A young chef approaches Jeremy Fox and sets a small dish in front of him that’s filled with braised escarole and topped with shaved cheese. “Want to try some country club greens?” he asks his boss. Fox had tasked his sous chef with creating a dish inspired by something Fox dined on at a country club in northeastern Ohio—not exactly a mecca of gastronomy. But this version—with the subtle heat of Fresno chile and the complexity from the fennel-infused broth—transcends the mushy greens Fox ate with in-laws outside Youngstown. It’s the union of familiar and original as well as the mix of Midwest and California that Fox is striving for at his Americana-inspired new place Birdie G’s in Santa Monica.
The normally reserved Fox is pretty excited, and not just about the dish. At 43 years old, one of the most quietly influential chefs of his generation will open his own restaurant from scratch for the first time. And he knows the journey here wasn’t easy.
After working under David Kinch at Manresa, Fox became the chef at a vegetarian restaurant attached to a yoga studio. On the surface it was an odd move, but with the aid of a dedicated garden, he turned Napa Valley’s Ubuntu into a sensation, earning a Michelin star along the way—almost unheard of for a vegetarian-only restaurant.
The restrictive nature of Ubuntu actually expanded his creativity. In the kind of carnivore-friendly cooking that’s taught at culinary schools, meat is the center of a plate and the produce is relegated to sidekick. Fox had to make satisfying dishes with vegetables and fruit as the star, and he did it with creations such as his heirloom tomato salad with juniper, basil and black bread, or a creamy cauliflower dish seasoned generously with vadouvan. People loved it. Along with the Michelin star there were features in Oprah’s magazine, best new chef accolades, New York Times raves and James Beard nominations.
But the sudden notoriety fed into anxiety, depression and an unhealthy reliance on prescription drugs. After he left the restaurant he got his car impounded, then moved south to LA where he bounced from job to job until hitting rock bottom. Eventually, he took a job at Rustic Canyon, a restaurant serving farm-to-table California cuisine in Santa Monica.
He kept his head down, kicked the habit and focused on cooking. The Ubuntu experience had been formative in unexpected ways. He learned what he didn’t want to do—which was cook over-complicated food to impress his peers and critics. Instead, he created food that wasn’t flashy, but straightforward and soulful, and driven by seasonal produce. “At the time, I almost wanted to not make much noise,” Fox says. “Nothing was over the top.” It was still creative, though. In his hands, simple-yet-unexpected combinations such as beets with berries or polenta with a savory strawberry sofrito didn’t just make sense, they were amazing.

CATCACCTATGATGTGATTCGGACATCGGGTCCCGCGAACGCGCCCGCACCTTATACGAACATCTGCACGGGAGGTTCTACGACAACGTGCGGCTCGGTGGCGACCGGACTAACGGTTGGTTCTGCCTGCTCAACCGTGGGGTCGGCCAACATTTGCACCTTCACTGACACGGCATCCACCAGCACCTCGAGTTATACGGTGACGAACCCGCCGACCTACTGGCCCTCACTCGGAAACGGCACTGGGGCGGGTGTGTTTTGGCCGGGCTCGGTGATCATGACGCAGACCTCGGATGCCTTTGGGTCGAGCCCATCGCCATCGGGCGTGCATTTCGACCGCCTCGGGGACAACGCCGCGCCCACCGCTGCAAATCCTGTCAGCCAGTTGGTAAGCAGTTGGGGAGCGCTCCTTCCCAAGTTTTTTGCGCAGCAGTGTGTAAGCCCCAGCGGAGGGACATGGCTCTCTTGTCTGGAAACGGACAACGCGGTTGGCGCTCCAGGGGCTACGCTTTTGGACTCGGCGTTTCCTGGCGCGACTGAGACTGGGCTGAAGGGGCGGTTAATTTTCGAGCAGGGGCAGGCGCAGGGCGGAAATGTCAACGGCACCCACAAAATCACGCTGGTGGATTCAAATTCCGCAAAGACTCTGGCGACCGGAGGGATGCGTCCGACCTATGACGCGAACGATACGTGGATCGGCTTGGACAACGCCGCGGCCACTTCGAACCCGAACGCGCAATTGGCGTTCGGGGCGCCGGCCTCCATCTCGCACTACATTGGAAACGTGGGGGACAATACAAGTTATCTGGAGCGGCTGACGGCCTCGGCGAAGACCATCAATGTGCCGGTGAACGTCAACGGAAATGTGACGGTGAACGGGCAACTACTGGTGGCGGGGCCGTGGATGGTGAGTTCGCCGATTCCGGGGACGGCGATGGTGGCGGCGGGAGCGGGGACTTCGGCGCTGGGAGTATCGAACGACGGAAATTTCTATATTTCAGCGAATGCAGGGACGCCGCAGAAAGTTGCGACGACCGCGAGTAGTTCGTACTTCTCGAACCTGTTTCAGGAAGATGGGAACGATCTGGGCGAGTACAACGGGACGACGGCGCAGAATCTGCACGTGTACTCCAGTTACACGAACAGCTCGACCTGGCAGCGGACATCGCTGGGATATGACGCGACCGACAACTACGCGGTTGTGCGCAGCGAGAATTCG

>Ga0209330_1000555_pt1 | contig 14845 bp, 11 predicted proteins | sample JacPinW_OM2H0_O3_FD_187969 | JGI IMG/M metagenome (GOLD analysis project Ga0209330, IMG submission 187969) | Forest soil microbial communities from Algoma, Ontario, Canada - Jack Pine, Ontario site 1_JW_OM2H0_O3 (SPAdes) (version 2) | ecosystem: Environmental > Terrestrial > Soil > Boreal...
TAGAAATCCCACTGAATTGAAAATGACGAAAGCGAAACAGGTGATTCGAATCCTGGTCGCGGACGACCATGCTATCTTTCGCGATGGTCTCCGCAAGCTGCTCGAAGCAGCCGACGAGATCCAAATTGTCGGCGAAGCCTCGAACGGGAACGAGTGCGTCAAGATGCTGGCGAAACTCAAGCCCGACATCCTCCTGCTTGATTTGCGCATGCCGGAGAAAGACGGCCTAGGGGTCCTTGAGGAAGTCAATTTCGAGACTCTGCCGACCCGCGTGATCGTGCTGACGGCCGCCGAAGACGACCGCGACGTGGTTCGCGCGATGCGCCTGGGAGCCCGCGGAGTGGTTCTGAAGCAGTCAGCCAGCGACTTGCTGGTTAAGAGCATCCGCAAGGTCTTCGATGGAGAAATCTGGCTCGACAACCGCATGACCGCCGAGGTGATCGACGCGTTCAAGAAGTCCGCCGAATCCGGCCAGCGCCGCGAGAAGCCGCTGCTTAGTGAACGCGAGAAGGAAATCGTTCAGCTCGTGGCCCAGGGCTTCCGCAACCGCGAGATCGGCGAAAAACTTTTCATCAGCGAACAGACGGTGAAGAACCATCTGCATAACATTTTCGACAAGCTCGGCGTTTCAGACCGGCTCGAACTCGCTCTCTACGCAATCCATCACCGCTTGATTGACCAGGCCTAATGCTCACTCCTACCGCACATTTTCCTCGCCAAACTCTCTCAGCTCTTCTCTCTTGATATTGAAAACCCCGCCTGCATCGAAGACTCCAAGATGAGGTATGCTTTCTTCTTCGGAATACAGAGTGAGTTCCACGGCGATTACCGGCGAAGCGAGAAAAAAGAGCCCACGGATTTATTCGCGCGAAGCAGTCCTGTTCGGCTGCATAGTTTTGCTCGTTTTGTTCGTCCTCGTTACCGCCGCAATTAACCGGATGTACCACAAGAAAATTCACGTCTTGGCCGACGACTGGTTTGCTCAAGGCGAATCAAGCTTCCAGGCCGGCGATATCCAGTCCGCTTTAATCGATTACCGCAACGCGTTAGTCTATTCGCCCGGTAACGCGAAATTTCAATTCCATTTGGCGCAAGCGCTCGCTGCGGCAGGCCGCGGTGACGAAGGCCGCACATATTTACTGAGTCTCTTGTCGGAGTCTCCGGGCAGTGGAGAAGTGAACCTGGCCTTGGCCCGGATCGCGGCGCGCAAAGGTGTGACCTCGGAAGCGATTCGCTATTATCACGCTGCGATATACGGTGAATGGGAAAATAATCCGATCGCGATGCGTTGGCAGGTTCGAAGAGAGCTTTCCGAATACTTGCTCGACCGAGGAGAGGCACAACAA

He wasn’t looking to blow away fellow chefs, but he did it anyway. “I don’t know if suburban housewives or house husbands know him, but everyone that works in restaurants loves Jeremy,” says Lee Wolen of the Michelin-starred Boka in Chicago. “He’s a chef’s chef. Not that TV is bad, but I think why chef’s love him is because he really just cares about cooking and product. His only goal in life is to cook, as opposed to just be famous.”
Fox cooked with meat at Rustic Canyon, but still pushed himself when it came to produce. With the publication of his 2017 cookbook On Vegetables, his influence has only grown. The book has become a mainstay in many professional kitchens. “It can just spark creativity,” says Julia Sullivan of Henrietta Red in Nashville. “Like his miso bagna cauda as a sauce for vegetables. It incorporates international flavors you wouldn’t necessarily associate with traditional Italian cooking, but it brings something different to the dish to enhance the ingredients he’s choosing to highlight.”
Zachary Engel feels much the same way Sullivan does. The James Beard Award-winning chef had hoped to work for Fox back in the Ubuntu days. Engel missed that window, but he’s followed Fox since, including buying On Vegetables, which has become one of his favorites. “I really enjoy reading it and seeing his thought processes,” Engel says. “He’s inspired a generation of cooks.”.
Though Fox was able to put his imprint on Ubuntu and Rustic Canyon (which earned a Michelin star upon the guide’s recent return to Southern California), he was still working within someone’s else’s template. “I’ve always had this idea of a classic American restaurant, and I don’t feel like I was ever able to do it,” Fox says. “I wanted to do fun, whimsical, craveable, comforting food. It’s not a Midwestern restaurant as everyone is saying—it’s an American restaurant and the Midwest is part of my influence, but there’s inspiration from everywhere.”
So last month he handed the executive chef role at Rustic Canyon over to Andy Doubrava so he could spend more time creating Birdie G’s, a deeply personal restaurant he has named for his daughter (Birdie) and grandmother (Gladys). He’s cooking riffs on what he ate as a kid from Cleveland, but also inspired by a career in California. He’s serving country club greens, beef tongue pot roast and Hangtown Brei—a cross between the NorCal classic Hangtown Fry (bacon, eggs and oysters) and his grandma’s matzo brei (eggs and matzo).
“From day one, I don’t want it to feel like a new restaurant,” Fox says. “I want it to feel like a place that’s been around forever and being this is the first location in Santa Monica.”
It’s a convivial style of food and restaurant that’s letting the reserved chef come out of his shell a little more. Now the guy who a few years back wanted to recede and not make noise is going for the opposite. “I always wanted a quiet place,” Fox says. “But now I want a loud place that’s bright with big portions and people having a great time.”